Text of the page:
The city has a lot to offer to those who are fond of architecture:
visits to the Ilm Park, to different castles:
the Green Castle, the Red Castle, the Yellow Castle.
The City Museum in "Bertuchhaus", a classicism building, is also an attracting destination.
The former Prince's House houses Franz Liszt College of Music now.
So there are a lot of architectural germs in the city, both modern and old ones.
Fondest memory: Visiting the theater and the burial place of Goethe and Schiller in the Gruft.
Favorite thing: The Park on the Ilm is situated on the eastern side of the Aldstadt and was developed between 1778 and 1828 with input from Goethe. This is a large park and a wonderful place to sit and watch the world go by. Some of the places of interest are Goethes Garden House, the Soviet Cemetery and the Roman House.
So moving about Weimar is that it is essentially Germany in a nutshell. If you had only two days for Germany, they should be spent here.
Weimar was the city of the German Klassik. Literature (Goethe, Schiller) and free thought thrived here. Not many people realise just how important the Weimar court was in the 18th century in shaping Germany's then-future of a unified sovereign nation state with a parliament and a constitution. This destiny became true in the "Weimar Republic", the Republic founded in 1918 after WW I and the predecessor of today's Germany. It is called "Weimar Republic" because it was declared in Weimar and Weimar hosted the national assembly.
Today Weimar is a charming little town with gardens and old buildings with Goethe's home among them, the German National Theatre and some great museums far larger and more important nationally than the town's size would suggest - and next to one of Germany's WW II horrors, the Concentration Camp Buchenwald.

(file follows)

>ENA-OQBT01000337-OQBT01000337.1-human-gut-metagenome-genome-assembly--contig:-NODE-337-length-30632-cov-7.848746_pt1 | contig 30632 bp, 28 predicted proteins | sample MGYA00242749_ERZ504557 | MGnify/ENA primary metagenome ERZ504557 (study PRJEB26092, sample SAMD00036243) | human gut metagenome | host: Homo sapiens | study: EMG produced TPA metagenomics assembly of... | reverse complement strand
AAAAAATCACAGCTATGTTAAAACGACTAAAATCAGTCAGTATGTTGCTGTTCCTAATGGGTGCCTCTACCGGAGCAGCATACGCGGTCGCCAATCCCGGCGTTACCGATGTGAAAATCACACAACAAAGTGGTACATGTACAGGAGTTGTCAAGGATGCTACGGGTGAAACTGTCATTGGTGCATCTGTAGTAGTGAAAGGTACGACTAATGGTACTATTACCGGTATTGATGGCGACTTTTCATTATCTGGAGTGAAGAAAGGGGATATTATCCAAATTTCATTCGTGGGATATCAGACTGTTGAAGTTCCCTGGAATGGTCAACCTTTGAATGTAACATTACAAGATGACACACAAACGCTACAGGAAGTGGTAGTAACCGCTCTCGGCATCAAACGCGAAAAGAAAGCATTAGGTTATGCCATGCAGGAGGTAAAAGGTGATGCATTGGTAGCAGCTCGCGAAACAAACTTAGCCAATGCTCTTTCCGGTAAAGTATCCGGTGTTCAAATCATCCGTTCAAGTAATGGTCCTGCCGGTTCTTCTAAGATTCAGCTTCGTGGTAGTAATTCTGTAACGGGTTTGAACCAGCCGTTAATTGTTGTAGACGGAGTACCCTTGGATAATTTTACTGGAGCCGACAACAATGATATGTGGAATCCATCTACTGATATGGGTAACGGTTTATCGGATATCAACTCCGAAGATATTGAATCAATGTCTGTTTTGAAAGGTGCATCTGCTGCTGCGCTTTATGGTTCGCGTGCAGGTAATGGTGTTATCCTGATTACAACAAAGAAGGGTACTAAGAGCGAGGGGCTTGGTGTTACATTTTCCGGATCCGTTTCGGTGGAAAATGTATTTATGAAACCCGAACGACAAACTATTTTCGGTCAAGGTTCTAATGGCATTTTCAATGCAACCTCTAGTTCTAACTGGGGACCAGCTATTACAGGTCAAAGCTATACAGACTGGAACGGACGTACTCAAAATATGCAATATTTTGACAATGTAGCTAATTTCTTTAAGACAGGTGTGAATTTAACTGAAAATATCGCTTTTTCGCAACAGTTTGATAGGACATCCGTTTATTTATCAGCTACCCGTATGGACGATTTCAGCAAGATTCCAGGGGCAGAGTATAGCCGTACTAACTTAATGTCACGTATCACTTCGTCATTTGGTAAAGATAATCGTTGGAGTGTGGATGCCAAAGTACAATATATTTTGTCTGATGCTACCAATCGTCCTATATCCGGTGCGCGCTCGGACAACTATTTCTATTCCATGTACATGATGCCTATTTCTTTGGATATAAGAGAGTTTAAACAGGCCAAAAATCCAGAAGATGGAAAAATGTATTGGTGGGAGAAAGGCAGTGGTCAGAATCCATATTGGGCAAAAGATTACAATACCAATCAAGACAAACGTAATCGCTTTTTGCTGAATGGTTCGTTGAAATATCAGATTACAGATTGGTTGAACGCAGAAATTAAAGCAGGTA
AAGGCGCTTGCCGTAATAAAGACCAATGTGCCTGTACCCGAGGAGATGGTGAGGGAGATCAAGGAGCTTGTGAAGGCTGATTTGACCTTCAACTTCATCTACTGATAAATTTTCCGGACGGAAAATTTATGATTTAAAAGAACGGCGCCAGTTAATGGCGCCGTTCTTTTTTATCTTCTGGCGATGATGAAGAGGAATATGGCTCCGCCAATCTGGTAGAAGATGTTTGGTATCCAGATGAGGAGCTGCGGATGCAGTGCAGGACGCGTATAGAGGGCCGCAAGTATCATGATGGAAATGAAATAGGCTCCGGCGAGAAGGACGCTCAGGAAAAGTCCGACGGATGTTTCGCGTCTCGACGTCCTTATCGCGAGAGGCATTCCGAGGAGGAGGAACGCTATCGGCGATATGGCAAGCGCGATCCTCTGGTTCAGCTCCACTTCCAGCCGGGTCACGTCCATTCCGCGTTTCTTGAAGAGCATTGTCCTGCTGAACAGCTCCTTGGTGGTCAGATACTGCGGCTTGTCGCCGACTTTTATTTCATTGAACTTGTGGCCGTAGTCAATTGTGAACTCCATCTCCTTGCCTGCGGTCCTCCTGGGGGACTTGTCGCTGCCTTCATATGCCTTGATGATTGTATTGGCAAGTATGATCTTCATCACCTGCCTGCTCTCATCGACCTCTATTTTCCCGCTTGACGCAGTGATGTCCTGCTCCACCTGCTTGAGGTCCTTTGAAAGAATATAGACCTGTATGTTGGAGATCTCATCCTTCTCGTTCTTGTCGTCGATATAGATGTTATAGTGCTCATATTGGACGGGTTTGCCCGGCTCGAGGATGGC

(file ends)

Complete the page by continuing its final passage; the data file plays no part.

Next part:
During the Cold War Weimar had been long closed off to visitors from the Western World, so the site is not as well known as Auschwitz or Dachau. It was also a camp designed with political prisoners in mind, not extermination. Yet one cannot escape the dreary feeling and physical illness that hits when you are walking around the site. It is especially noteably compared to the idyll that presents itself in Weimar. It is this contrast that defines Germany to this day and seeing it is the first step to understand the true horror of the Nazi regime and the German Concentration Camps.
Fondest memory: Now my tip: If you go to Weimar, get your hands on "Naked among Wolves", a book written by Bruno Apitz and translated into English by Edith Anderson. It is also available as a movie in German with English subtitles on DVD. The story is a fictional account of the last days of Buchenwald based upon a true story. A 3-year-old Jewish boy arrives in a siutcase in Buchenwald. He is supposed to go on a transport to Auschwitz, but some inmates make the decision to rescue him. They hide him inside the camp, always in danger of discovery, while the Nazi's search for him. Reading the book is chilling to the bone and will help you understand what you see at the camp.
"Bell Tower" and the staute by Fritz Cremer
Buchenwald is just 5km away from Weimar. I'm not absolutely sure but I think bus service operates between both places.
A former concentration camp, north of Weimar:
May-September: 9.45am - 5.15pm
October-April: 8.45am - 4.15pm
Favorite thing: Something I acually missed is the "Zwiebeln Markt", a sort of onions parade. It's going to be held October 2003; chech the website for more info (http://www.zwiebelmarkt.info/).
Favorite thing: It seems that everybody was here !!! Beside the well known Goethe, Schiller was another one ... but also Luther was doing something here around.
Favorite thing: The Esplanade (today's Schillerstrasse) is a good street to feel the atmosphere of Weimar. Here you find among other historical buildings the Schiller House.